Choosing to embrace the icon rather than chase the mystery still surrounding it, director George Tillman, Jr attempts to shine a light on the shadow and legend of rapper Christopher Wallace aka "Biggie Smalls" in "Notorious."
With a glance and a gunshot, a Biggie voiceover brings us a young Christopher Wallace (played by Wallace's real-life son, Christopher Wallace, Jr), a bespectacled, overweight kid idolizing hip hop stars in a magazine.
More Smalls than Biggie, Christopher is kept on a short leash (or stoop) by his mother, Voletta (Angela Bassett).The seduction of creamy white sneakers, gold chains and easy money pulls Christopher into drugs and before long, he's thrown out by his mom and into the waiting arms of the law.
Prison offers him a bit of time to reflect and refine his rhyming skills. Upon his release, he dazzles his homies with his skills as well as an up and coming music impresario, Sean "Puffy" Combs (Derek Luke).
When hip-hop doesn't pay the bills, Biggie (newcomer Jamal Woolard) goes back to dealing crack and only a friend's sacrifice stops his legend from dying on the vine.
Reunited with Puffy, his career takes off, complete with all the trappings of fame. The free-flowing raps are matched only by the free flowing of weed, booze and women all come easy, but all have a price: the stunting of his maturity into manhood, evidenced by his relationships with women.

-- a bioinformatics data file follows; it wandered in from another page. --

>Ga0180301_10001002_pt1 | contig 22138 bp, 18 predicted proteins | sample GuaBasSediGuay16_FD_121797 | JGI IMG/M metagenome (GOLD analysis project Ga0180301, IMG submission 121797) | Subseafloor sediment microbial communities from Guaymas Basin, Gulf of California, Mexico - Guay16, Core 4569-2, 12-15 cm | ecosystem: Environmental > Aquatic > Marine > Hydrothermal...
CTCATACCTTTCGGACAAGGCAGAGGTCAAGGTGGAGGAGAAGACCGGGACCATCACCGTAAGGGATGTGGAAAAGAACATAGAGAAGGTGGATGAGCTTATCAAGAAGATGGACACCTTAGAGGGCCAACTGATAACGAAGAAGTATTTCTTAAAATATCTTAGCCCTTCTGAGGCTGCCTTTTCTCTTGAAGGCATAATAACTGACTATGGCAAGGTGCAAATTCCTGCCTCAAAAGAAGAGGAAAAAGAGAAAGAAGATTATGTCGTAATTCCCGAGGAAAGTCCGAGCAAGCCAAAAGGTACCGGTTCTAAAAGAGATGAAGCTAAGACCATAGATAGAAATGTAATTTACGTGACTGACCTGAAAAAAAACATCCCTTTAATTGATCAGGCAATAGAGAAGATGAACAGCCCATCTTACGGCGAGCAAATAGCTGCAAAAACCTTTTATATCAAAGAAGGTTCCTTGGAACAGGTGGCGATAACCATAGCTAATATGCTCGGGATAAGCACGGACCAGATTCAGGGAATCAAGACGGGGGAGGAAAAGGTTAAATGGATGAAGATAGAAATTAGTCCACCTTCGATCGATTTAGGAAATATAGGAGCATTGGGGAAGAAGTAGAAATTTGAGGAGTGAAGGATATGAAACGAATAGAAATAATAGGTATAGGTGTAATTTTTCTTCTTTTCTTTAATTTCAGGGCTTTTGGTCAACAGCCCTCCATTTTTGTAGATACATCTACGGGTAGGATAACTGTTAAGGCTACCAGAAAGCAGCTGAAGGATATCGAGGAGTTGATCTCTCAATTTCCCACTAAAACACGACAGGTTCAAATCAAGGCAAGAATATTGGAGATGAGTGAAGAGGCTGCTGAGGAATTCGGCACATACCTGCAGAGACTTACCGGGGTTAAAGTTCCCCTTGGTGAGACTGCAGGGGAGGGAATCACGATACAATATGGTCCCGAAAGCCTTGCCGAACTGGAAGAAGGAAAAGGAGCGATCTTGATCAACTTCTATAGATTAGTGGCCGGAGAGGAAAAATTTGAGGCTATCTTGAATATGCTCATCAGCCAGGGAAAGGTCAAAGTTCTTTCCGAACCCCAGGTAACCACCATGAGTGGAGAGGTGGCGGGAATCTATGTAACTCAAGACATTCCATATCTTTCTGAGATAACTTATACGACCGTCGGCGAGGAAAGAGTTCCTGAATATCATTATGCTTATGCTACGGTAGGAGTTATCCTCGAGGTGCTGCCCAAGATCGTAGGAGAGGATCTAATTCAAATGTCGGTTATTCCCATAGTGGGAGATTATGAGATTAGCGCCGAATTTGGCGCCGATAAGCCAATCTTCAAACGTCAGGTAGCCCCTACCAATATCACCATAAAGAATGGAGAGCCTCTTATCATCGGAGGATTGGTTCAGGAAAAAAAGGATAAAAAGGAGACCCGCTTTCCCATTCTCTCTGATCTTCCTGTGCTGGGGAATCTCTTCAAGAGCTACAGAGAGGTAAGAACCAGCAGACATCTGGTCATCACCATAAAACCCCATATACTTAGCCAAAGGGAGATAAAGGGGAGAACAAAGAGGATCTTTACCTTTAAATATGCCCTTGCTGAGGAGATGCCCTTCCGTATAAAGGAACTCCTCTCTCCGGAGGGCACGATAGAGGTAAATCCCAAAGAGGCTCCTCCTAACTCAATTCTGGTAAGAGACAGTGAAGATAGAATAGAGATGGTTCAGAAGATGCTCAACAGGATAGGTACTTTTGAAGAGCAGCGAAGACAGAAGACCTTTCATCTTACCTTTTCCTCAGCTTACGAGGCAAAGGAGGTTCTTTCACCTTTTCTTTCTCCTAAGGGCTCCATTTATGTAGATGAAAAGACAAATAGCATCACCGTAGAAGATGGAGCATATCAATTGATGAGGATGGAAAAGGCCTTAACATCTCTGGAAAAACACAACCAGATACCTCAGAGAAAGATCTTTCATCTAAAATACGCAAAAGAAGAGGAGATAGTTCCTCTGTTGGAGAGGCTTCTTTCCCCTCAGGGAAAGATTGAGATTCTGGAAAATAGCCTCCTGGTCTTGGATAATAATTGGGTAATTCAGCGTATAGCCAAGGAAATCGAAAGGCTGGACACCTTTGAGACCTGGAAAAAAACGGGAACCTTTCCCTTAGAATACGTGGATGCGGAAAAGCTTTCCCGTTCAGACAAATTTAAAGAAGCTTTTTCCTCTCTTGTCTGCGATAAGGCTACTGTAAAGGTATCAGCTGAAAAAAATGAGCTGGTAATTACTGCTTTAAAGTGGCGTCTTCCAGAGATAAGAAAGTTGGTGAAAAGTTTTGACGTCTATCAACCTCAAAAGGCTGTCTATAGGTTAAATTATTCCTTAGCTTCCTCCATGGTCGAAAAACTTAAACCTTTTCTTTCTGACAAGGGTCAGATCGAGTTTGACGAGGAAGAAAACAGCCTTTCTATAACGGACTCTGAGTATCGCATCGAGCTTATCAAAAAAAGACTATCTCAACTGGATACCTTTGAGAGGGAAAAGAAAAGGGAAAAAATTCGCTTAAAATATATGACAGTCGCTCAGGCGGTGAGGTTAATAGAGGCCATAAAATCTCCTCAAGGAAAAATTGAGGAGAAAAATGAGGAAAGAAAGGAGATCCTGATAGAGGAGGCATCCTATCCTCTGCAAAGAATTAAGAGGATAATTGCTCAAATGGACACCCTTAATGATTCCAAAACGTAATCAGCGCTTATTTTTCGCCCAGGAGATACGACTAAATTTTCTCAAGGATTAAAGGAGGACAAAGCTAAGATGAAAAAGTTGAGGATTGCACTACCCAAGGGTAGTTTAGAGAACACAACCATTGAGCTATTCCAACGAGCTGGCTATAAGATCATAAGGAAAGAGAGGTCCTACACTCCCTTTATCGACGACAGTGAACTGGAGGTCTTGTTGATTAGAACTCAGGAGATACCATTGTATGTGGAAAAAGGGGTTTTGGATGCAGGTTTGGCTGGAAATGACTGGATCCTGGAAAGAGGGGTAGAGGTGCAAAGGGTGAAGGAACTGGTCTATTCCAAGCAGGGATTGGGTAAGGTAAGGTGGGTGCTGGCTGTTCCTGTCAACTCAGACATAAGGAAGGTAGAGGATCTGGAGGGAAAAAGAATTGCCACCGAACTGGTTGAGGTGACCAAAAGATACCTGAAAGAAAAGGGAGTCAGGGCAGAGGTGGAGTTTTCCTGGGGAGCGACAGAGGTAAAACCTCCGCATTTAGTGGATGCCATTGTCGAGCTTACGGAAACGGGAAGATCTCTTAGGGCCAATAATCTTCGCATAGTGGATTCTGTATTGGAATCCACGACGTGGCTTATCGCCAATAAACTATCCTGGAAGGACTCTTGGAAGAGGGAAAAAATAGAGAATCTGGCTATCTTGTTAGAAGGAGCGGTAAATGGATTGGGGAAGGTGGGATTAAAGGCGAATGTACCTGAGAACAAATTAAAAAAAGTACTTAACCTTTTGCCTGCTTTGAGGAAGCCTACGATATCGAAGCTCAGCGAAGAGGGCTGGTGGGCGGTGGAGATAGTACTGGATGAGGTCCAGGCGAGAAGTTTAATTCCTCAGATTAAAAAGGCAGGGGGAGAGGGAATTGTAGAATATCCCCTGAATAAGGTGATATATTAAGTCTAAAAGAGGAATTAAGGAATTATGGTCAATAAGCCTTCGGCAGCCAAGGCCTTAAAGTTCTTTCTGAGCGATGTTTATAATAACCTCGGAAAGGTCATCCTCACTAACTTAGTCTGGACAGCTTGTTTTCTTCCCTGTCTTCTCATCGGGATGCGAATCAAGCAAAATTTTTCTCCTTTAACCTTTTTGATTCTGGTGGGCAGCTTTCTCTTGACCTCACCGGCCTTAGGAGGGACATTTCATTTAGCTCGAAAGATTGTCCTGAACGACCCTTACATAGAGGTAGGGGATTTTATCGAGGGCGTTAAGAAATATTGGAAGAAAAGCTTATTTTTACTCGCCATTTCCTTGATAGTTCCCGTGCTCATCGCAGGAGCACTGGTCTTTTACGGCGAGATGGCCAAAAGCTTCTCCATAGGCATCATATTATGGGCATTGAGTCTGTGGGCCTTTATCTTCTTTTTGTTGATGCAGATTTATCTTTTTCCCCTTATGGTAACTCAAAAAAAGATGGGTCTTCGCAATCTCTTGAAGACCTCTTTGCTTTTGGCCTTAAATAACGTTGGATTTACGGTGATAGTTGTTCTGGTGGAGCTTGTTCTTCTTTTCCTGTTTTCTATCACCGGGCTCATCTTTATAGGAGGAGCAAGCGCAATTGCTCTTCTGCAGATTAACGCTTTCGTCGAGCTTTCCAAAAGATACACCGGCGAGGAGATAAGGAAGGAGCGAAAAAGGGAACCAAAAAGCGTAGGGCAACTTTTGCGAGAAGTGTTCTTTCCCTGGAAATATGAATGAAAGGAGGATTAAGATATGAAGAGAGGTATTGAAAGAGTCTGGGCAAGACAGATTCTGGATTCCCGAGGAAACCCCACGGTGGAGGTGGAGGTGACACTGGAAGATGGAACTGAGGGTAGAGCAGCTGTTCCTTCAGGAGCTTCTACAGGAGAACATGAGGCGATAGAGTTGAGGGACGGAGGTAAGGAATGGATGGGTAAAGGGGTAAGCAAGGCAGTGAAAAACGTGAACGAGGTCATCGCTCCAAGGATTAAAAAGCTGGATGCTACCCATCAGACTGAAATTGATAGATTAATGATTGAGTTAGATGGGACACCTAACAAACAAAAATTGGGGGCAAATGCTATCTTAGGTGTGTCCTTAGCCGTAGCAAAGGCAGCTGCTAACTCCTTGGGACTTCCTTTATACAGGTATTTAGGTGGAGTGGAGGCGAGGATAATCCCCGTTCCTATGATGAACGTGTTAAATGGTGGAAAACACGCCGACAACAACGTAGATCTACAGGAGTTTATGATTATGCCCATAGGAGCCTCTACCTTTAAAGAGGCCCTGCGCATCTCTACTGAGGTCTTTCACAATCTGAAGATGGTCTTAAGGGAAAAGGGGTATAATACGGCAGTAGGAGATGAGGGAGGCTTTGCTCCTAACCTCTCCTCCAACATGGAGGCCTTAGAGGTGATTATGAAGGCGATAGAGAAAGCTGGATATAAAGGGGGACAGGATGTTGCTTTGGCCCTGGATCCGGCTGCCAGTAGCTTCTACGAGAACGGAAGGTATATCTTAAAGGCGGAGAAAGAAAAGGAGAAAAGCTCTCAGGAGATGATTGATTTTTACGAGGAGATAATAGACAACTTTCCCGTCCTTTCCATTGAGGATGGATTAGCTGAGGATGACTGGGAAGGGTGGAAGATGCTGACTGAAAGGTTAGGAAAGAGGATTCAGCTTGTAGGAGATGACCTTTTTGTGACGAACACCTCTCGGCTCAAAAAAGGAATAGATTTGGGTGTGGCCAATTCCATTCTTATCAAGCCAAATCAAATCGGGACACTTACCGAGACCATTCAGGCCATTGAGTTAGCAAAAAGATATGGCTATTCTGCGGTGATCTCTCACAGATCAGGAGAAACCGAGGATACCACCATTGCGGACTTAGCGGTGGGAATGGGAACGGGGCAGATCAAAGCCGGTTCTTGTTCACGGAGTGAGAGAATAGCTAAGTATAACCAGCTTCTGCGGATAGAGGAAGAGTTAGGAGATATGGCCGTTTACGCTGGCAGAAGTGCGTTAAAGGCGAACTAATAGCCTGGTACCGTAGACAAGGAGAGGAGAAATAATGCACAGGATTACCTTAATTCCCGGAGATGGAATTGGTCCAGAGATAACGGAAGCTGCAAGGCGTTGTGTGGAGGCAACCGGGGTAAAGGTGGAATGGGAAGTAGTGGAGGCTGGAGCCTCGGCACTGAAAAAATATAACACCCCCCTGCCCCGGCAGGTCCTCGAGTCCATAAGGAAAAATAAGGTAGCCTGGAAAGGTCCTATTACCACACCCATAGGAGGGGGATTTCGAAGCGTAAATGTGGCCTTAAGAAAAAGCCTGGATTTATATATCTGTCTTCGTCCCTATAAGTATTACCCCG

His high school sweetheart and mother of his first child, Jan (Julia Pace Mitchell), becomes an afterthought when he meets his lover turned protégé Kimberly "Lil' Kim" Jones (Naturi Naughton) and finally his wife R&B songstress Faith Evans (magnificently played by Antonique Smith). Although all three have a place in his heart, none seem to be enough to satisfy his thirst to live life inside of the raw lyrics that he spits.
Lines between storytelling and documentary are clearly drawn in "Notorious." Tillman examines the genesis behind Smalls' turbulent relationship with rapper Tupac Shakur. Like any Shakespeare parable, Tupac's life and death will be forever intertwined with Smalls. In a brief, but brilliant performance, Tupac (Anthony Mackie) is seen as part visionary, part paranoid eccentric whose death played a direct or indirect role in Biggie's.
This East vs. West coast rap war is seen borne more from an overzealous media than actual fact. Also, the circumstances around his death featuring dirty cops, incompetent reporting and a possible conspiracy are virtually ignored in order to focus more on the man than the scandal.
Notorious stops short of glorifying the life of the man as well as the lifestyle and shows the dirt beneath the tailored suits and gold chains. From the way he treated his women to his crack dealing past, care was taken to show the warts of the rap icon. However, the movie was executively produced by Voletta Wallace, Combs and Biggie's managers so you walk away wondering what was left off the plate.
The cinematography is as captivating as the soundtrack is riveting. Although, the ending teases of the man that could've been, the performances are top notch enough to appreciate what was left behind.
Billy Tatum gives "Notorious" four (out of five) Scoops.